Joined Feb 13, 2008
You can't say I didn't warn you about what you'd hear about Kitchen Aid. It bears repeating that they went through an extended period of bad machines and bad customer support, but apparently have emerged from the other end.

I can certainly understand why Kuan wouldn't want to deal with them again. He's carrying a grudge, and rightly so.

The smallest, least expensive, Hobarts run over $2,000 new and pretty close to $1,000 used. If you find one for $350 to $450 in a restaurant supply, it's already leasted someone else a lifetime. For a true, non-hobart commercial, expect to spend more than $1,000, for a bottom of the line, true commercial machine in a residential size; and expect to spend around $600 used for something in good shape. Even if you're willing to spend the money, and you bake lots of stiff doughs, unless you're going to be using the machine continuously (you aren't), you'd be better off with an Electrolux on the counter than a true commercial.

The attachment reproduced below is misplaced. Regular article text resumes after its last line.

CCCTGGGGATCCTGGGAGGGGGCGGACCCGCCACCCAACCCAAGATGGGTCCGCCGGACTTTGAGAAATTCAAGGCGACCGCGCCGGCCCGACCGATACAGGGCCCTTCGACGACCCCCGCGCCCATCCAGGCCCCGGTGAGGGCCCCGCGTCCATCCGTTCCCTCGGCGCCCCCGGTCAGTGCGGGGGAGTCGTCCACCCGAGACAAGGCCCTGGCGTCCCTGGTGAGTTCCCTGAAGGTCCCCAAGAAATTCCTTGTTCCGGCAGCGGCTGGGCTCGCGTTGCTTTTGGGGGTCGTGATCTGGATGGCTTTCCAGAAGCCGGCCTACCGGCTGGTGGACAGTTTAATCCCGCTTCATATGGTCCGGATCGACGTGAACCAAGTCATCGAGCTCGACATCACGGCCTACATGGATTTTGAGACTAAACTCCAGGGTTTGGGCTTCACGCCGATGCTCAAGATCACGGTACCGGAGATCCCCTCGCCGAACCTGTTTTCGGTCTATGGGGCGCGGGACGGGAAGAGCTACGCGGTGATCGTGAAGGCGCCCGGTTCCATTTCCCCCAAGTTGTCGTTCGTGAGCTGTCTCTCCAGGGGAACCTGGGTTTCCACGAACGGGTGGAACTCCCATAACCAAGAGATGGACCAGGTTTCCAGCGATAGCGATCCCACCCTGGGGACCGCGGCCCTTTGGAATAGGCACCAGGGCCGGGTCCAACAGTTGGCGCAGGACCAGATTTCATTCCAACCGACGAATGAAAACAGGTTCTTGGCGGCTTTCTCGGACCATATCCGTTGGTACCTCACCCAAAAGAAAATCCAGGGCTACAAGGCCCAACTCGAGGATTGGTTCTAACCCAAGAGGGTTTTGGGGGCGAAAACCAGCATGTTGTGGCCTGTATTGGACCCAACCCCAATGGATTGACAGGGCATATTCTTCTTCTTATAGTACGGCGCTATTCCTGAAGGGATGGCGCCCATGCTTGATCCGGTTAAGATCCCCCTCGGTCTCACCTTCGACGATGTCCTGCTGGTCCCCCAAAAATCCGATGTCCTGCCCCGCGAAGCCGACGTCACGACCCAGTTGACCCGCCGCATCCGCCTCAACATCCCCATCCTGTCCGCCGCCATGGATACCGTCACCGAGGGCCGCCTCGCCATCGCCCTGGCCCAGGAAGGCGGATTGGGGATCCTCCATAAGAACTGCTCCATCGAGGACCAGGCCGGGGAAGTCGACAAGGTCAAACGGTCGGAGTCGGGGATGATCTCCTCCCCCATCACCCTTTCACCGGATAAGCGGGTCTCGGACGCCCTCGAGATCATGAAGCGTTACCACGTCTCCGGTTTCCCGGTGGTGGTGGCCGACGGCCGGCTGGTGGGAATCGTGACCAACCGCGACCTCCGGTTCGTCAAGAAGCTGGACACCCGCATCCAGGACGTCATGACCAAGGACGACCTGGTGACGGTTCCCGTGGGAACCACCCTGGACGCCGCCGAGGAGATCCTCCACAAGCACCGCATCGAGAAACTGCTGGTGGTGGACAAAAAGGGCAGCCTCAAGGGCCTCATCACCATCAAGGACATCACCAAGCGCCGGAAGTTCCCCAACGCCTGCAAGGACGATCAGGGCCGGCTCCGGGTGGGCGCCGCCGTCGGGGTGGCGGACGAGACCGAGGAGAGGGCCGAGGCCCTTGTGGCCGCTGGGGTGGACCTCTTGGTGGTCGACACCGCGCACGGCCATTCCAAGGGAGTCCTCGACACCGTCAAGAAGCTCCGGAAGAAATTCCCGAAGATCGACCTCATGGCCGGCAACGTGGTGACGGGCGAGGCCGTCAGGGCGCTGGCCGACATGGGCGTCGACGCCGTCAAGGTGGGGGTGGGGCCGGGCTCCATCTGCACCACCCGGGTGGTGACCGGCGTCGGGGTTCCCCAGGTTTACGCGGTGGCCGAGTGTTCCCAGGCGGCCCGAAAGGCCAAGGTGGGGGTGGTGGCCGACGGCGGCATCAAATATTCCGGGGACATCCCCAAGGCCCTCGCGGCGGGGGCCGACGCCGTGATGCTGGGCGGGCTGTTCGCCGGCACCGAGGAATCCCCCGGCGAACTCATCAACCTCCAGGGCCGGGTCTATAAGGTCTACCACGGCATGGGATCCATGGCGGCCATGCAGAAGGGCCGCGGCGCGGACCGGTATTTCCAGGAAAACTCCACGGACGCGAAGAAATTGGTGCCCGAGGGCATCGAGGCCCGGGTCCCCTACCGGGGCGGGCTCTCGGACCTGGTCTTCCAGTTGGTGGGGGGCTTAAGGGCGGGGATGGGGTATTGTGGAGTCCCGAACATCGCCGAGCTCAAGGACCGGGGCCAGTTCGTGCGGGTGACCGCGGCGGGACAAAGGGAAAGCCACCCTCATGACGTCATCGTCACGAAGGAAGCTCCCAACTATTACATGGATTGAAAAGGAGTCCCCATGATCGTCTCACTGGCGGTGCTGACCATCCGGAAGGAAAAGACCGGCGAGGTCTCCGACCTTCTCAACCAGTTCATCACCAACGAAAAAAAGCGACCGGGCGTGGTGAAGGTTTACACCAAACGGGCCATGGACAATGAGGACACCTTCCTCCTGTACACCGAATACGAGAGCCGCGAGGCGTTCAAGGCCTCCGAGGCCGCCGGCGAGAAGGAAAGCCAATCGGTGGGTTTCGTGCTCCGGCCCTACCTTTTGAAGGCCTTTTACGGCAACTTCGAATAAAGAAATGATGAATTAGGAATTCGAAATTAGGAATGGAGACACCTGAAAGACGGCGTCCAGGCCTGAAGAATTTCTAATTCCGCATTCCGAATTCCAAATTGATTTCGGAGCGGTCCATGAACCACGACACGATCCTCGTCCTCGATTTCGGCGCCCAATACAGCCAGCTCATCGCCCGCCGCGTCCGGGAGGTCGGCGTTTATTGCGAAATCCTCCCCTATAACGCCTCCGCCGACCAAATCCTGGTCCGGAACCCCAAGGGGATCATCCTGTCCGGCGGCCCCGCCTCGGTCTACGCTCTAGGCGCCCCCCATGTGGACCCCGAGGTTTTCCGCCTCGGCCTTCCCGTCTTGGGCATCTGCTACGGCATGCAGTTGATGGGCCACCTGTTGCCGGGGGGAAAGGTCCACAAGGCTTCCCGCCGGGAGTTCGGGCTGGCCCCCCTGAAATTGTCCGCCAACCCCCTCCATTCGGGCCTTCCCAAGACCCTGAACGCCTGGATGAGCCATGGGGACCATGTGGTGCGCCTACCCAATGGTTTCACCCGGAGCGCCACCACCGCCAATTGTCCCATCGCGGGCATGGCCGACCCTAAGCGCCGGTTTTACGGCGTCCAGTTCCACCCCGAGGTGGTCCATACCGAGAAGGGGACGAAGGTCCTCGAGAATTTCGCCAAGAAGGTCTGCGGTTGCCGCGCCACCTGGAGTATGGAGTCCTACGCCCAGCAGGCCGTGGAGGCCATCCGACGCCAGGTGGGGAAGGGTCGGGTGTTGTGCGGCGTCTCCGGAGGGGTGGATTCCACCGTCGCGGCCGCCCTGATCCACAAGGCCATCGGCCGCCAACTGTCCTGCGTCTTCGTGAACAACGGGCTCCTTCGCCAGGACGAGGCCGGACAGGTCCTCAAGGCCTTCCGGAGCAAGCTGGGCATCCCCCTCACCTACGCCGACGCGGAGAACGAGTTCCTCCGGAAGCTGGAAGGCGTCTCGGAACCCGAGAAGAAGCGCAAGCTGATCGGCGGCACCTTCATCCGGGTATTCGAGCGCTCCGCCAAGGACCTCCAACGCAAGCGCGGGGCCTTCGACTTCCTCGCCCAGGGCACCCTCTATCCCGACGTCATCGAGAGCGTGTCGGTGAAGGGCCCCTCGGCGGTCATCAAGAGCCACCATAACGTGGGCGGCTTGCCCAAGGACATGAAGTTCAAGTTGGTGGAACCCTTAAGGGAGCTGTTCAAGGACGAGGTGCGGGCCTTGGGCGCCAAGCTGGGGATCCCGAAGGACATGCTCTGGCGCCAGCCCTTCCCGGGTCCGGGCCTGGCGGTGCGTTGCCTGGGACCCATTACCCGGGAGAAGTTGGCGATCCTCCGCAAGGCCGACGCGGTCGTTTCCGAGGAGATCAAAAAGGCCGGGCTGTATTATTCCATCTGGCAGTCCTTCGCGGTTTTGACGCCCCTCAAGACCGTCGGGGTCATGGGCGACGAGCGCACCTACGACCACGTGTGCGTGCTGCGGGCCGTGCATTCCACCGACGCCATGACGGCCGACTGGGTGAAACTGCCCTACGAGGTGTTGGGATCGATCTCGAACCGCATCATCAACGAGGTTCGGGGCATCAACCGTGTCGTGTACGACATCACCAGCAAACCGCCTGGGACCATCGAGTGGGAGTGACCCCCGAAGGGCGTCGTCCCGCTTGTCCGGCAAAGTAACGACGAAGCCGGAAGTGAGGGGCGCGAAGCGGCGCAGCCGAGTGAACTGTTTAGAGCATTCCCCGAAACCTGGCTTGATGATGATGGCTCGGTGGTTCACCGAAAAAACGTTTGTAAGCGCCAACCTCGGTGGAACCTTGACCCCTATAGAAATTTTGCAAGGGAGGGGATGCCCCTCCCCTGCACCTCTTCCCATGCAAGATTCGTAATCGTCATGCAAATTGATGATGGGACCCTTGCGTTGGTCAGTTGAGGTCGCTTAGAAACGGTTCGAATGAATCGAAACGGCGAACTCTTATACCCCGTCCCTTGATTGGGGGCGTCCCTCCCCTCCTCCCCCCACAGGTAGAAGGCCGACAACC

The hesitation pchefjo describes from her shop's KA could result from any one of a number of things; but is most likely the result of the electronics (as opposed to electrics) which are programmmed (you can't program electrics) to "ramp" the start. All modern, residential machines -- KA, Cuisinart, Viking, etc -- are electronic (as opposed to electric), mostly to prevent damage by having the machines stall-out instead of burn out. Also, note that pchefjo's shop does use a couple of KAs and they're up to the task.

The old 5qt KA she got from her boyfriend was made when KA was owned by Hobart. Those were and are lifetime machines -- but unfortunately they aren't available. Other than the electronic/electric thing the new KAs are supposedly now built to similar standards with all metal transmissions and gear housings; but they aren't quite as good the old ones. On the other hand, they're very likely among the best available choices for people who want a near commercial stand mixer.

Joined Dec 2, 2009
All the KA's are workhorses...some just a bit more powerful than others. Their customer service is unparalleled. If for any reason you are not happy they send a new one and pay the shipping for the old one. I have had this happen twice in 2 years and now I'm a loyal lifetime customer. Buy the machine with the largest capacity mixing bowl that you can afford.
Joined Feb 27, 2008
I've seen lots of Hobart N50s in good shape for 600 bucks or so. Wouldn't be surprised to find one for less.